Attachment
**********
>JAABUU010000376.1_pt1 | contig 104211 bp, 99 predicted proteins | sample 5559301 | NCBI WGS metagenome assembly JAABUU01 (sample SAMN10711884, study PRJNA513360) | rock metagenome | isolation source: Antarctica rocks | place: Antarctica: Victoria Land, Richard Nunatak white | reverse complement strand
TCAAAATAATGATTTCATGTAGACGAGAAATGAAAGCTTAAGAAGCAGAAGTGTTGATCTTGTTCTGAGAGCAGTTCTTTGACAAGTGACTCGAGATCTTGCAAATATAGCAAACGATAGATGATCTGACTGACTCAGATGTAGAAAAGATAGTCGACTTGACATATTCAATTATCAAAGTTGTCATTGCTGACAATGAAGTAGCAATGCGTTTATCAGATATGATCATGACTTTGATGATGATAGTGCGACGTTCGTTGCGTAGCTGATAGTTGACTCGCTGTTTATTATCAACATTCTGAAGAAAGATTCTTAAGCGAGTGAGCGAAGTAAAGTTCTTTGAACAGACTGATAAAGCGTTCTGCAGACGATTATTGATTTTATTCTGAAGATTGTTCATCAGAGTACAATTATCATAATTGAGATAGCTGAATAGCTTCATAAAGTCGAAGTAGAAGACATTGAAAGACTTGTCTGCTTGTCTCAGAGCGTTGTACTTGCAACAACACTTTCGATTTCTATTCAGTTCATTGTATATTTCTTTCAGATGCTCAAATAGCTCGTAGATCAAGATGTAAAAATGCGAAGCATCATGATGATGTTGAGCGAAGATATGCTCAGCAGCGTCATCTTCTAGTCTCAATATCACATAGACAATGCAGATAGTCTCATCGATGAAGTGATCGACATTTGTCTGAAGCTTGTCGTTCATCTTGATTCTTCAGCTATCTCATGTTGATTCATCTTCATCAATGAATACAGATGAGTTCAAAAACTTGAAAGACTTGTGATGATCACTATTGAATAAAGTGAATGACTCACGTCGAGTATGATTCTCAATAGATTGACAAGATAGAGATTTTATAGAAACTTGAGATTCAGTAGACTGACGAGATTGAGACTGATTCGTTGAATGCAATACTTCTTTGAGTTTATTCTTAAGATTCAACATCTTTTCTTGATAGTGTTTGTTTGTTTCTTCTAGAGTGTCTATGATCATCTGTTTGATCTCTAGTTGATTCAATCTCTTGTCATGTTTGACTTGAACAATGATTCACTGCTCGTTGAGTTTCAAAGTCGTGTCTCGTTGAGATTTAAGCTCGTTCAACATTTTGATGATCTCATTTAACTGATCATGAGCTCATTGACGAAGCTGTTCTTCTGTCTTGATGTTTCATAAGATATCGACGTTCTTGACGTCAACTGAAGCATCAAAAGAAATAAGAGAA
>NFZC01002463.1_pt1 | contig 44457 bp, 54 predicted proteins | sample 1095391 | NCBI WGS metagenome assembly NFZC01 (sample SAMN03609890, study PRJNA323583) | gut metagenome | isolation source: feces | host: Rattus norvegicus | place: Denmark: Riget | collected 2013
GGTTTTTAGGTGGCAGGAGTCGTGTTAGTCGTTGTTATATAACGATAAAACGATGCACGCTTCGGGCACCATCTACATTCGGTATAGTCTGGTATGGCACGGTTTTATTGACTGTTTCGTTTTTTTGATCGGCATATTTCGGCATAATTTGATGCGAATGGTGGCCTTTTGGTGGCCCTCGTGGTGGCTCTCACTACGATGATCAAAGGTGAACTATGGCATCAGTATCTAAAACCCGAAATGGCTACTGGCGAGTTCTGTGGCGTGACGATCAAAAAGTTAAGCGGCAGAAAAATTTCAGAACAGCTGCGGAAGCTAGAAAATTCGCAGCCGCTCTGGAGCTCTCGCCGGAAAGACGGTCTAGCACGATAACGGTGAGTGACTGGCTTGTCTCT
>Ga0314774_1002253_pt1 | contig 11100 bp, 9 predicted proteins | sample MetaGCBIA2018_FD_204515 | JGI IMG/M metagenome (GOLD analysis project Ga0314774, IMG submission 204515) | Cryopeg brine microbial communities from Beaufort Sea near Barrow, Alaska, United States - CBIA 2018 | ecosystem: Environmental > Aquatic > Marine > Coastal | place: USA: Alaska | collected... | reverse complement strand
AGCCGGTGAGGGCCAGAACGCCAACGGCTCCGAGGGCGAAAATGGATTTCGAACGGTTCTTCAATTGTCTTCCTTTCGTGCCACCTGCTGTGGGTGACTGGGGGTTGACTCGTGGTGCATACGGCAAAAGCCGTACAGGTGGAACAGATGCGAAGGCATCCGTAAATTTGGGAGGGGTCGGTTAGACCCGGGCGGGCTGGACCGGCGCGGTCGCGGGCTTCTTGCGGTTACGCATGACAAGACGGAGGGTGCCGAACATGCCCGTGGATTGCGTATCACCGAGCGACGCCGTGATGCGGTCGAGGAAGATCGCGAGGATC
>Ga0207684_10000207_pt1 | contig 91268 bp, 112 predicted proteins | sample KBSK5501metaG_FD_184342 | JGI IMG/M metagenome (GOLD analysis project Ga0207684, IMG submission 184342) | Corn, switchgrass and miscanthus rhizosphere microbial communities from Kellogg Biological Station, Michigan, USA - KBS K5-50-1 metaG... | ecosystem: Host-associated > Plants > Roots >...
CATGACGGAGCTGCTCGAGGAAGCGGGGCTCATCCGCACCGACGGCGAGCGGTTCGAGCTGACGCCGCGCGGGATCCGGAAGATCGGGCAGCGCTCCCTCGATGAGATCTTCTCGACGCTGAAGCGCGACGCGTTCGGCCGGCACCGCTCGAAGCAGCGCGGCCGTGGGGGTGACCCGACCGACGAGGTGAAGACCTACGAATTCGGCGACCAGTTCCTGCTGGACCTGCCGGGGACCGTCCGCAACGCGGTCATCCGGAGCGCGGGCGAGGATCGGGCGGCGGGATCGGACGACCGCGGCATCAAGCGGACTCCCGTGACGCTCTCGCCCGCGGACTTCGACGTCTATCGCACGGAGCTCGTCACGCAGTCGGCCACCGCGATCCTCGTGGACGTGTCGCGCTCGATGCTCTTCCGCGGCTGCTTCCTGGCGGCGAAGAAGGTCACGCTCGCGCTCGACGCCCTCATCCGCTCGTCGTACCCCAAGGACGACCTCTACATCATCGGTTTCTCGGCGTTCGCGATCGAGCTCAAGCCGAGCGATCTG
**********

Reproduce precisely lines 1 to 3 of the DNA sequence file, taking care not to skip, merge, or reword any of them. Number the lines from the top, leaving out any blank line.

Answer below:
>JAABUU010000376.1_pt1 | contig 104211 bp, 99 predicted proteins | sample 5559301 | NCBI WGS metagenome assembly JAABUU01 (sample SAMN10711884, study PRJNA513360) | rock metagenome | isolation source: Antarctica rocks | place: Antarctica: Victoria Land, Richard Nunatak white | reverse complement strand
TCAAAATAATGATTTCATGTAGACGAGAAATGAAAGCTTAAGAAGCAGAAGTGTTGATCTTGTTCTGAGAGCAGTTCTTTGACAAGTGACTCGAGATCTTGCAAATATAGCAAACGATAGATGATCTGACTGACTCAGATGTAGAAAAGATAGTCGACTTGACATATTCAATTATCAAAGTTGTCATTGCTGACAATGAAGTAGCAATGCGTTTATCAGATATGATCATGACTTTGATGATGATAGTGCGACGTTCGTTGCGTAGCTGATAGTTGACTCGCTGTTTATTATCAACATTCTGAAGAAAGATTCTTAAGCGAGTGAGCGAAGTAAAGTTCTTTGAACAGACTGATAAAGCGTTCTGCAGACGATTATTGATTTTATTCTGAAGATTGTTCATCAGAGTACAATTATCATAATTGAGATAGCTGAATAGCTTCATAAAGTCGAAGTAGAAGACATTGAAAGACTTGTCTGCTTGTCTCAGAGCGTTGTACTTGCAACAACACTTTCGATTTCTATTCAGTTCATTGTATATTTCTTTCAGATGCTCAAATAGCTCGTAGATCAAGATGTAAAAATGCGAAGCATCATGATGATGTTGAGCGAAGATATGCTCAGCAGCGTCATCTTCTAGTCTCAATATCACATAGACAATGCAGATAGTCTCATCGATGAAGTGATCGACATTTGTCTGAAGCTTGTCGTTCATCTTGATTCTTCAGCTATCTCATGTTGATTCATCTTCATCAATGAATACAGATGAGTTCAAAAACTTGAAAGACTTGTGATGATCACTATTGAATAAAGTGAATGACTCACGTCGAGTATGATTCTCAATAGATTGACAAGATAGAGATTTTATAGAAACTTGAGATTCAGTAGACTGACGAGATTGAGACTGATTCGTTGAATGCAATACTTCTTTGAGTTTATTCTTAAGATTCAACATCTTTTCTTGATAGTGTTTGTTTGTTTCTTCTAGAGTGTCTATGATCATCTGTTTGATCTCTAGTTGATTCAATCTCTTGTCATGTTTGACTTGAACAATGATTCACTGCTCGTTGAGTTTCAAAGTCGTGTCTCGTTGAGATTTAAGCTCGTTCAACATTTTGATGATCTCATTTAACTGATCATGAGCTCATTGACGAAGCTGTTCTTCTGTCTTGATGTTTCATAAGATATCGACGTTCTTGACGTCAACTGAAGCATCAAAAGAAATAAGAGAA
>NFZC01002463.1_pt1 | contig 44457 bp, 54 predicted proteins | sample 1095391 | NCBI WGS metagenome assembly NFZC01 (sample SAMN03609890, study PRJNA323583) | gut metagenome | isolation source: feces | host: Rattus norvegicus | place: Denmark: Riget | collected 2013